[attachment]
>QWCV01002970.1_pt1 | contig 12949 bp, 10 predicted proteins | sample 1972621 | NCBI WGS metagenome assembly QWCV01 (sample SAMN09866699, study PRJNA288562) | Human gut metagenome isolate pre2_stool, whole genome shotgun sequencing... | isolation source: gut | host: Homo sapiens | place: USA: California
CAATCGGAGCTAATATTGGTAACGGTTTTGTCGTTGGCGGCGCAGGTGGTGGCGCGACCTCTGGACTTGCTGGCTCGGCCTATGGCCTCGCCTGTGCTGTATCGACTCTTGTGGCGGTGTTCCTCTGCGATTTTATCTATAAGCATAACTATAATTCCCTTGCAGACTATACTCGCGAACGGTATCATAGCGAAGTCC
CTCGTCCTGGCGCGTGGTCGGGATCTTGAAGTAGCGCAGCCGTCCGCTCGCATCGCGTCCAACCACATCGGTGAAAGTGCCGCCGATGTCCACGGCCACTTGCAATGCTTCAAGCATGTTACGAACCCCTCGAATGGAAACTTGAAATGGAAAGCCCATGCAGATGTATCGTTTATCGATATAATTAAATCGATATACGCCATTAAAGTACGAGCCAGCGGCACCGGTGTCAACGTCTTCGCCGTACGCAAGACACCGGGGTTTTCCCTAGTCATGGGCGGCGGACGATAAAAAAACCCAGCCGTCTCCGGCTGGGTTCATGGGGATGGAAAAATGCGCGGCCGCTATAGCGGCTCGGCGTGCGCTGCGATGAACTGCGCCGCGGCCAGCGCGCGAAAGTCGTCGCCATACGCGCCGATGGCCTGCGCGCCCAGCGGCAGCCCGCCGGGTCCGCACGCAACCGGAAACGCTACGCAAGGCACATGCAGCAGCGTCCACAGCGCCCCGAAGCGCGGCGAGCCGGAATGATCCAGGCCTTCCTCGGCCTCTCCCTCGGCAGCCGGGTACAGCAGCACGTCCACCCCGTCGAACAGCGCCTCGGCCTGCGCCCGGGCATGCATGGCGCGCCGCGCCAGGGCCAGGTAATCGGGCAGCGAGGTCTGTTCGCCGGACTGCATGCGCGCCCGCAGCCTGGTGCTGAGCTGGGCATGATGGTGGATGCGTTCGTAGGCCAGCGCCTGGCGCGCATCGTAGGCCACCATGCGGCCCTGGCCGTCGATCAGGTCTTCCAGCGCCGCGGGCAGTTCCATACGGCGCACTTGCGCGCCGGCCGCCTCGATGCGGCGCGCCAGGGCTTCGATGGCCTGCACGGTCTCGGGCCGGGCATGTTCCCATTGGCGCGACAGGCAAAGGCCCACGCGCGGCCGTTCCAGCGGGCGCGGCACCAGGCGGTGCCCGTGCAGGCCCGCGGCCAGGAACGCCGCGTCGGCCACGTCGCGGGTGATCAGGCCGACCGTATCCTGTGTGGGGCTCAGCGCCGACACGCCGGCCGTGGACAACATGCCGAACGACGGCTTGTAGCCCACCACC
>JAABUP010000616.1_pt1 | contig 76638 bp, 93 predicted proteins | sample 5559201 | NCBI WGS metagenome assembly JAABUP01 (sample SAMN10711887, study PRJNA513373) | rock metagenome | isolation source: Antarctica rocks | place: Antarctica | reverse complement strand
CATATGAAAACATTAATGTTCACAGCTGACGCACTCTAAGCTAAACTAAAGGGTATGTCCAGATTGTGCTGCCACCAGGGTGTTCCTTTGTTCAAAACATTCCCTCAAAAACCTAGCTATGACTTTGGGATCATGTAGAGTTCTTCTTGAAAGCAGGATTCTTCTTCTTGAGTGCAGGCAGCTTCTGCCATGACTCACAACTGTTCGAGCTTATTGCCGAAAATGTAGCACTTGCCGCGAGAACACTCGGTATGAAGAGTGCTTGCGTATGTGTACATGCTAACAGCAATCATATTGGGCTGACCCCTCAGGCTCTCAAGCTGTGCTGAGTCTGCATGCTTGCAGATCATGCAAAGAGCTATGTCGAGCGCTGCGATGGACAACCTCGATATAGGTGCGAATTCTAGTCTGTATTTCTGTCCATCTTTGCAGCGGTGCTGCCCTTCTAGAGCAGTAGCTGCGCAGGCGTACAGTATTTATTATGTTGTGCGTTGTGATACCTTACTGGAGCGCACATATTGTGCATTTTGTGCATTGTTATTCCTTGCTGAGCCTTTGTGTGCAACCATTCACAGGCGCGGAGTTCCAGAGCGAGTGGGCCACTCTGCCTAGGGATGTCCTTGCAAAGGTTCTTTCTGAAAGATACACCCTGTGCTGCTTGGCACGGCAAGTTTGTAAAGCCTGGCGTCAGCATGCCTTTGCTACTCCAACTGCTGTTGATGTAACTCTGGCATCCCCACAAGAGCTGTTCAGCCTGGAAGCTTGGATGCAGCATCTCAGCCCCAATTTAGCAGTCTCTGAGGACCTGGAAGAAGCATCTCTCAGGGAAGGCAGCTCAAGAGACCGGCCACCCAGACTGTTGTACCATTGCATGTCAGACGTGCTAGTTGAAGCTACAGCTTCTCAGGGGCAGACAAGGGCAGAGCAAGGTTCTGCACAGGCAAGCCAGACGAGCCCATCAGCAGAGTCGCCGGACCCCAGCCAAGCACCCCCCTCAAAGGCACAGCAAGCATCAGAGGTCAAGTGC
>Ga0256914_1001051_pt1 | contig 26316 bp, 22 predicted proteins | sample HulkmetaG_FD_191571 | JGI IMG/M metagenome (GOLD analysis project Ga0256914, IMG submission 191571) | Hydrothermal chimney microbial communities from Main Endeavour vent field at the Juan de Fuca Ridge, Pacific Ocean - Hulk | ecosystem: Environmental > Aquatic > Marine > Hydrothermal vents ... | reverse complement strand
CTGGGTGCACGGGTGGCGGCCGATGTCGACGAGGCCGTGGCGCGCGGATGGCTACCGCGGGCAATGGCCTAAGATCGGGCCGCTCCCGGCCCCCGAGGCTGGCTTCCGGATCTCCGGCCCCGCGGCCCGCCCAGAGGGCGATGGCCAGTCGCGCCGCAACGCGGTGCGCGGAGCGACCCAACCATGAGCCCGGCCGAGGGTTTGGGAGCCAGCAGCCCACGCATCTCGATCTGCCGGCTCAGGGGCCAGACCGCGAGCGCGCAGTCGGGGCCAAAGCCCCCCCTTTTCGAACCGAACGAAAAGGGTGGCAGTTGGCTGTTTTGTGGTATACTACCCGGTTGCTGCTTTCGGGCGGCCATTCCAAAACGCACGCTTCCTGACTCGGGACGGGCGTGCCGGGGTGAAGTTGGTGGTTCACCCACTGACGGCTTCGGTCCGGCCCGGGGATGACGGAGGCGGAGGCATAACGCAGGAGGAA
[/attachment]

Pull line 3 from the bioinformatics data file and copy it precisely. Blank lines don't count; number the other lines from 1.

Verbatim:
CTCGTCCTGGCGCGTGGTCGGGATCTTGAAGTAGCGCAGCCGTCCGCTCGCATCGCGTCCAACCACATCGGTGAAAGTGCCGCCGATGTCCACGGCCACTTGCAATGCTTCAAGCATGTTACGAACCCCTCGAATGGAAACTTGAAATGGAAAGCCCATGCAGATGTATCGTTTATCGATATAATTAAATCGATATACGCCATTAAAGTACGAGCCAGCGGCACCGGTGTCAACGTCTTCGCCGTACGCAAGACACCGGGGTTTTCCCTAGTCATGGGCGGCGGACGATAAAAAAACCCAGCCGTCTCCGGCTGGGTTCATGGGGATGGAAAAATGCGCGGCCGCTATAGCGGCTCGGCGTGCGCTGCGATGAACTGCGCCGCGGCCAGCGCGCGAAAGTCGTCGCCATACGCGCCGATGGCCTGCGCGCCCAGCGGCAGCCCGCCGGGTCCGCACGCAACCGGAAACGCTACGCAAGGCACATGCAGCAGCGTCCACAGCGCCCCGAAGCGCGGCGAGCCGGAATGATCCAGGCCTTCCTCGGCCTCTCCCTCGGCAGCCGGGTACAGCAGCACGTCCACCCCGTCGAACAGCGCCTCGGCCTGCGCCCGGGCATGCATGGCGCGCCGCGCCAGGGCCAGGTAATCGGGCAGCGAGGTCTGTTCGCCGGACTGCATGCGCGCCCGCAGCCTGGTGCTGAGCTGGGCATGATGGTGGATGCGTTCGTAGGCCAGCGCCTGGCGCGCATCGTAGGCCACCATGCGGCCCTGGCCGTCGATCAGGTCTTCCAGCGCCGCGGGCAGTTCCATACGGCGCACTTGCGCGCCGGCCGCCTCGATGCGGCGCGCCAGGGCTTCGATGGCCTGCACGGTCTCGGGCCGGGCATGTTCCCATTGGCGCGACAGGCAAAGGCCCACGCGCGGCCGTTCCAGCGGGCGCGGCACCAGGCGGTGCCCGTGCAGGCCCGCGGCCAGGAACGCCGCGTCGGCCACGTCGCGGGTGATCAGGCCGACCGTATCCTGTGTGGGGCTCAGCGCCGACACGCCGGCCGTGGACAACATGCCGAACGACGGCTTGTAGCCCACCACC